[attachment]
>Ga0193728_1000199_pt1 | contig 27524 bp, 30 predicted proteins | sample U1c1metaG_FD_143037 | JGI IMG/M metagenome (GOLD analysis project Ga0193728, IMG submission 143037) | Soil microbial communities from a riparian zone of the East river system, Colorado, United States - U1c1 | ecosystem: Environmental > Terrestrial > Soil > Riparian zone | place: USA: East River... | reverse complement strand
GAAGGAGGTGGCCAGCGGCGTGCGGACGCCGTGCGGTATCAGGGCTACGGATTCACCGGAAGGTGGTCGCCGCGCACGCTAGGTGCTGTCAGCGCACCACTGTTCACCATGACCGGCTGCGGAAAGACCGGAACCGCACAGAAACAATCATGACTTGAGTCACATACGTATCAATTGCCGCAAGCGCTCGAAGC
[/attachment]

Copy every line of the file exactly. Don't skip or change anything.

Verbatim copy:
>Ga0193728_1000199_pt1 | contig 27524 bp, 30 predicted proteins | sample U1c1metaG_FD_143037 | JGI IMG/M metagenome (GOLD analysis project Ga0193728, IMG submission 143037) | Soil microbial communities from a riparian zone of the East river system, Colorado, United States - U1c1 | ecosystem: Environmental > Terrestrial > Soil > Riparian zone | place: USA: East River... | reverse complement strand
GAAGGAGGTGGCCAGCGGCGTGCGGACGCCGTGCGGTATCAGGGCTACGGATTCACCGGAAGGTGGTCGCCGCGCACGCTAGGTGCTGTCAGCGCACCACTGTTCACCATGACCGGCTGCGGAAAGACCGGAACCGCACAGAAACAATCATGACTTGAGTCACATACGTATCAATTGCCGCAAGCGCTCGAAGC